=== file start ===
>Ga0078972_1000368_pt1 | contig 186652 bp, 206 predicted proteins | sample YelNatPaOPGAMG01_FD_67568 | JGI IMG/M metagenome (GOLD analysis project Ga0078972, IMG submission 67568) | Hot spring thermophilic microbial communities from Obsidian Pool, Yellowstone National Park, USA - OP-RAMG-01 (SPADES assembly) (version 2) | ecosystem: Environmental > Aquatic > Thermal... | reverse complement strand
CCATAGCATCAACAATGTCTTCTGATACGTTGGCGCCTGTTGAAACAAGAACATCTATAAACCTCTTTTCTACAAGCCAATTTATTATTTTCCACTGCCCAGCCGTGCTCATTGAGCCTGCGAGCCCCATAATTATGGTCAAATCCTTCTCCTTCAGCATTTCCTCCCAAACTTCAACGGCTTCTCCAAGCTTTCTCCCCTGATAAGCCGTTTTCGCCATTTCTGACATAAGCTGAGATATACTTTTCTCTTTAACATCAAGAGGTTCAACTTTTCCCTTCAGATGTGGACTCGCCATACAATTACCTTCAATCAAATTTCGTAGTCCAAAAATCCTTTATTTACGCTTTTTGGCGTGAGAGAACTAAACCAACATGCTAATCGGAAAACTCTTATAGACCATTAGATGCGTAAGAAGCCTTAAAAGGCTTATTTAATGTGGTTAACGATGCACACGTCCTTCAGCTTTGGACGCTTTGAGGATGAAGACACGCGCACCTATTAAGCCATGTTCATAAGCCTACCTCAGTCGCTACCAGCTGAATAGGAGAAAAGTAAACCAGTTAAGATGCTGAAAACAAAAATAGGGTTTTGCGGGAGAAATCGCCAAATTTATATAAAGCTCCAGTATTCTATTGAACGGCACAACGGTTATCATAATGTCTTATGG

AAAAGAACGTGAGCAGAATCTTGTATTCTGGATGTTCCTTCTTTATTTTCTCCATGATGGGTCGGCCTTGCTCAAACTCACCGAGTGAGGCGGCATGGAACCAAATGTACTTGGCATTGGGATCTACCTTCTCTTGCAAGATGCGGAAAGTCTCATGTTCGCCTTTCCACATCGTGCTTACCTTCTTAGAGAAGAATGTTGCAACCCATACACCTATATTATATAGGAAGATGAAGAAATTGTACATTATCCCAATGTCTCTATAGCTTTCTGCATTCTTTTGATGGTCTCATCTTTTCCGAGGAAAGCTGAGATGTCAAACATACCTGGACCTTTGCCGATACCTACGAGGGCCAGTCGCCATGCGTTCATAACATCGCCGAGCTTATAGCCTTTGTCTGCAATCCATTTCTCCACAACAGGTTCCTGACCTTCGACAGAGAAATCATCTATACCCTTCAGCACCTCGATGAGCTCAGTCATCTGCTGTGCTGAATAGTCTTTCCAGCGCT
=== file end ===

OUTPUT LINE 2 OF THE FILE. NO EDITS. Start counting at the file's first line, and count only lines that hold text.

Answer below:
CCATAGCATCAACAATGTCTTCTGATACGTTGGCGCCTGTTGAAACAAGAACATCTATAAACCTCTTTTCTACAAGCCAATTTATTATTTTCCACTGCCCAGCCGTGCTCATTGAGCCTGCGAGCCCCATAATTATGGTCAAATCCTTCTCCTTCAGCATTTCCTCCCAAACTTCAACGGCTTCTCCAAGCTTTCTCCCCTGATAAGCCGTTTTCGCCATTTCTGACATAAGCTGAGATATACTTTTCTCTTTAACATCAAGAGGTTCAACTTTTCCCTTCAGATGTGGACTCGCCATACAATTACCTTCAATCAAATTTCGTAGTCCAAAAATCCTTTATTTACGCTTTTTGGCGTGAGAGAACTAAACCAACATGCTAATCGGAAAACTCTTATAGACCATTAGATGCGTAAGAAGCCTTAAAAGGCTTATTTAATGTGGTTAACGATGCACACGTCCTTCAGCTTTGGACGCTTTGAGGATGAAGACACGCGCACCTATTAAGCCATGTTCATAAGCCTACCTCAGTCGCTACCAGCTGAATAGGAGAAAAGTAAACCAGTTAAGATGCTGAAAACAAAAATAGGGTTTTGCGGGAGAAATCGCCAAATTTATATAAAGCTCCAGTATTCTATTGAACGGCACAACGGTTATCATAATGTCTTATGG